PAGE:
US Army Corps of Engineers
Tulsa District

Tulsa District hosts Eufaula Lake listening session

Public Affairs
Published Dec. 19, 2012
Col. Michael Teague, Tulsa District commander, updates attendees about the affects of the drought on Eufaula Lake.

Col. Michael Teague, Tulsa District commander, updates attendees about the affects of the drought on Eufaula Lake.

John Roberts, deputy projects and programs management, addresses an audience members question during the Eufaula Lake listening session, Dec. 17.

John Roberts, deputy projects and programs management, addresses an audience members question during the Eufaula Lake listening session, Dec. 17.

Col. Michael Teague, Tulsa District commander, held a Commander’s Listening Session in the Eufaula High School auditorium Dec. 18.

The session, which had approximately 80 attendees, was an opportunity to update community members on a variety of topics concerning Eufaula Lake.

“The reason we came out tonight is two parts,” Teague said. “First, we want to give brief updates on the Environmental Impact Statement, where we stand on the Eufaula Lake Advisory Committee, the pool management plan, and the reallocation study. Second, we want to talk a little bit about the drought.”

Teague explained the status of the Lake Eufaula Advisory Committee and said that it is the first step in what he sees is a three step plan, which also includes the pool management plan and the reallocation study. 

Once approved, the Eufaula Lake Advisory Committee will consist of 12 members that represent different interests in the lake including water supply, recreation, hydropower, and other uses. Membership will consist of representatives from other federal and state agencies, the Eufaula Lake Association, tribal nations, and other organizations. In order for it to become a reality, it must be approved by the Secretary of Defense.

“We see the value in the lake advisory committee,” Teague said. “We are working to get it approved.”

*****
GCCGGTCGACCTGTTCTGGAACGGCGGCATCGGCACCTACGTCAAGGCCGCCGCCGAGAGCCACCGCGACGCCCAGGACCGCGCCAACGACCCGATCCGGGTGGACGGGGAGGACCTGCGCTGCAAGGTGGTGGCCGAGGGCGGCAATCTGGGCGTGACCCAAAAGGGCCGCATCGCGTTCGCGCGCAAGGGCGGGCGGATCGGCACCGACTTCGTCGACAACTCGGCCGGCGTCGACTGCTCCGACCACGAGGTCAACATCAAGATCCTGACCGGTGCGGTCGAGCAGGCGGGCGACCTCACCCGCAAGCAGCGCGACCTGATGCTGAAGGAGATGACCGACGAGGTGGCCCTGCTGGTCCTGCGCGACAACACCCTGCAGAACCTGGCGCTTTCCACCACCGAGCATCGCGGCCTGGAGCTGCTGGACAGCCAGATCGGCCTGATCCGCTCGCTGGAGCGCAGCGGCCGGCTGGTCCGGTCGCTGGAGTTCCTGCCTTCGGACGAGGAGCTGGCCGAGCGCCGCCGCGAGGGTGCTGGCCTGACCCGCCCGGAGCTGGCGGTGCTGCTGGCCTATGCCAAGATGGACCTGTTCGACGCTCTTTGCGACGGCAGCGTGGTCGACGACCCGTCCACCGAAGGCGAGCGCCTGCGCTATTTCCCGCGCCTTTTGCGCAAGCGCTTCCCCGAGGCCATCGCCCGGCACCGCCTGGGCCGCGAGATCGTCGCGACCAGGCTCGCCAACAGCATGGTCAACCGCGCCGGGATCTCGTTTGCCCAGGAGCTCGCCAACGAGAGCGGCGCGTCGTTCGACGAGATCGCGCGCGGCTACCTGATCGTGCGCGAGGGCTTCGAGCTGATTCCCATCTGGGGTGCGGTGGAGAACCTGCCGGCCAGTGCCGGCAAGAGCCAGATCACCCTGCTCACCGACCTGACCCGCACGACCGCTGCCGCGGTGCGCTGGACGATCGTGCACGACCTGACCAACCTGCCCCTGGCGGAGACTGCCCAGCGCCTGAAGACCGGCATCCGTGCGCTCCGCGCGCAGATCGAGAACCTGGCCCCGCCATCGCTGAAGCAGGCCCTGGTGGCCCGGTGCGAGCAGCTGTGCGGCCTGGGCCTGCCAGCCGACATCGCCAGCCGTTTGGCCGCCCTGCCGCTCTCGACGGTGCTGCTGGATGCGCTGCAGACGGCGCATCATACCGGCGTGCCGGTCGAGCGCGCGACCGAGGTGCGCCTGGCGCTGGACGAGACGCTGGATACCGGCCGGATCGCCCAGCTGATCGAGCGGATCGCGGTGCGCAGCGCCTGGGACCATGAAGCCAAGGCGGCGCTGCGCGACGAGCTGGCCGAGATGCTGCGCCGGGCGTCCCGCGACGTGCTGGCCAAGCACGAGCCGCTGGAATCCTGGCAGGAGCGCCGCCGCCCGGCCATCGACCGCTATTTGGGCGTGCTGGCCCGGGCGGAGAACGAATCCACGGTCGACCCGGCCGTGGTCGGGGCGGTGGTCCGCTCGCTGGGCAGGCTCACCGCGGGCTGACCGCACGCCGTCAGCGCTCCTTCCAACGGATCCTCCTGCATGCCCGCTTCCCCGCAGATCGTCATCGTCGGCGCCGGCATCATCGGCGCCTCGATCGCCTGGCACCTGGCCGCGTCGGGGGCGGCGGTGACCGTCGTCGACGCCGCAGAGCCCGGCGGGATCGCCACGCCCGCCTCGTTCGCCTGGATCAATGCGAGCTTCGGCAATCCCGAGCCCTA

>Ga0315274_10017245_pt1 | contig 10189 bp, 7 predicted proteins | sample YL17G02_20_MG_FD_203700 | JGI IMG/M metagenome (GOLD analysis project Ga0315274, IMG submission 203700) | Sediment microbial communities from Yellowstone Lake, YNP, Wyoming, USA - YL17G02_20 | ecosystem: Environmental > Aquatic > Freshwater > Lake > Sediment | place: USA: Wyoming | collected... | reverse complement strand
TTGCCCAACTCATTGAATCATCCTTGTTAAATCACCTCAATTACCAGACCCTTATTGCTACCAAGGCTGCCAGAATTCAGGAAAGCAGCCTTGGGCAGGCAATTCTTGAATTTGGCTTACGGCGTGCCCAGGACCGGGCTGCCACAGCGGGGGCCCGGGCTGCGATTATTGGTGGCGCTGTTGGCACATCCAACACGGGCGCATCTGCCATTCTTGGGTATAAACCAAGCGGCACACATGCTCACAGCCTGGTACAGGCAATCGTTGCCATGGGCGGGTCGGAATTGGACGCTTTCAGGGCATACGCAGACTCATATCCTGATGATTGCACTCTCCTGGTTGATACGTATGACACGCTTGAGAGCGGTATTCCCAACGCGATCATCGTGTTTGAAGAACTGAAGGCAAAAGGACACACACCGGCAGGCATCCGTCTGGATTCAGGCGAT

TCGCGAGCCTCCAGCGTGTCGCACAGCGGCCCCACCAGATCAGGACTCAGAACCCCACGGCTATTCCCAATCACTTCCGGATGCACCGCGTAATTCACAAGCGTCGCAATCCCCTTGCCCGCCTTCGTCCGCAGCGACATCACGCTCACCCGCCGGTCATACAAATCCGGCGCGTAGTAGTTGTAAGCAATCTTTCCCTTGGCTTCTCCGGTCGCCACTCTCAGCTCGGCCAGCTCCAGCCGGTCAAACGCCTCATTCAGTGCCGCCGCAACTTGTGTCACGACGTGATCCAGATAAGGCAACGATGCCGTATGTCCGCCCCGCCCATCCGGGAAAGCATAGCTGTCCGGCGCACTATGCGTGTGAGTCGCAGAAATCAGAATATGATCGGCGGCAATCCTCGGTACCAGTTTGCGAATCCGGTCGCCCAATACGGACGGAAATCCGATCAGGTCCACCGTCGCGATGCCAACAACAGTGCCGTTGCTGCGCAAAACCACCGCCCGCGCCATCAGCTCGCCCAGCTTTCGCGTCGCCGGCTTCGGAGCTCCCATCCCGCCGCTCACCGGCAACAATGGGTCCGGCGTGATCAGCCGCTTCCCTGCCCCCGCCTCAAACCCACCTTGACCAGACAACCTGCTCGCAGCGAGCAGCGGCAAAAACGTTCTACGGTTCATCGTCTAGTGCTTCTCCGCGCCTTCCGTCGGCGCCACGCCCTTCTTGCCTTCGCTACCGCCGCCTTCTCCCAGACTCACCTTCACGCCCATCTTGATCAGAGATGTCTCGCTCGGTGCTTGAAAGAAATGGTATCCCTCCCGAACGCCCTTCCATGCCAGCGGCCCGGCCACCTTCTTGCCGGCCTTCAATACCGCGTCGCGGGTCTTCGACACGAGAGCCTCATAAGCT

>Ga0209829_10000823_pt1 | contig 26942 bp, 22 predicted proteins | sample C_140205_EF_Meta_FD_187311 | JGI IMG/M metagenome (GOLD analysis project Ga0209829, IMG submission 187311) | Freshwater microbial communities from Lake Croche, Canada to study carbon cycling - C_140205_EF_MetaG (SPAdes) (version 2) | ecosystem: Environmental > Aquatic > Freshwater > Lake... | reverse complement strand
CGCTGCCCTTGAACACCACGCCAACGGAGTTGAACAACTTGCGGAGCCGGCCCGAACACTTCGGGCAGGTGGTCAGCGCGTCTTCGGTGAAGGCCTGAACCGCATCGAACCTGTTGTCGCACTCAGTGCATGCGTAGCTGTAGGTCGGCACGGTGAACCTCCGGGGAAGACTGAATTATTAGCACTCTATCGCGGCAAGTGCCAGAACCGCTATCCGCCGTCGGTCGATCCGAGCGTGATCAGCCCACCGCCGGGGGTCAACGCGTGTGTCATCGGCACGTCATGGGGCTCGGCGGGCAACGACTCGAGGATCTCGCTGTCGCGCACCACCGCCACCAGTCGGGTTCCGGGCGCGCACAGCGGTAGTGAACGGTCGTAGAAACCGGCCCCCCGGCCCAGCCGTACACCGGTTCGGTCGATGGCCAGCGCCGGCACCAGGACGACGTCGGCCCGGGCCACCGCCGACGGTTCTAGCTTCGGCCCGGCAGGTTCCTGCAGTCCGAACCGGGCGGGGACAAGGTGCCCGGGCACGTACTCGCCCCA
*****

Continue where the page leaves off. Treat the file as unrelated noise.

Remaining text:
Once the committee is approved and formed, he sees it to be useful in helping to create a pool management plan which could establish a seasonal pool in Eufaula Lake. He also talked about the reallocation study and said that they are already working on getting funding in the next few years to begin the study.

“While these things may not line up perfectly,” he said. “We think that if we can get these things in place and ready to go once the advisory committee is approved, it’ll give us an advantage going forward.”

Teague also updated the audience on the Draft Environmental Impact Statement, which is part of the update to the Shoreline Management Plan and Master Plan. He said that the Draft EIS is complete and the district is currently accepting public comments until Jan. 21. He also said that the EIS and updates are on schedule. The final EIS is scheduled for completion at the end of May and the Shoreline Management Plan and Master Plan updates will be done by the end of June.

“We told you it would be done in two years and we will have it finished in two years.”

In addition to those updates, a major focus of the meeting was the impacts of the drought.

“We’ve been dealing with this drought for two years now,” he said. “We’ve talked about it a lot because we know how important it is to everyone.”

He showed the crowd a map of all the Tulsa District projects affected by the drought and explained that it has been a major problem within the region, not just the Tulsa District.  He said the biggest challenge is balancing the use of water for many different, sometimes competing purposes.

“There is no one purpose that reigns supreme over others,” he said. “It’s all about balancing.”

Teague said that by doing temporary deviations from the normal operations plan the Corps is able to stretch the water and make it last longer.

“We’re going to keep stretching the water and we won’t do it alone. We’ll work with our stakeholders and partners,” he said.

According to Teague, Southwestern Power Administration, which generates hydropower at the lake, bought $40 million in power from other sources so that they wouldn’t generate as much from the lakes. If they wouldn’t have purchased that power, then Eufaula Lake would be 13 ft. lower than its current level.

He said another way of stretching the water is using it as many ways as possible.

“The last thing you want to do is let water go without using it over and over again,” Teague said. “The water released from Eufaula goes through the powerhouse and then ends up in Kerr and there it goes through the powerhouse again before going into the navigation channel.”

The key to successfully getting through the drought is working together with others, he said.

“If there are four drops of water left in that lake, we are going to sit down with everyone to figure out the best use of those four drops,” he said. “If the drought continues for three more years, we will continue to sit around that table and work it out together.”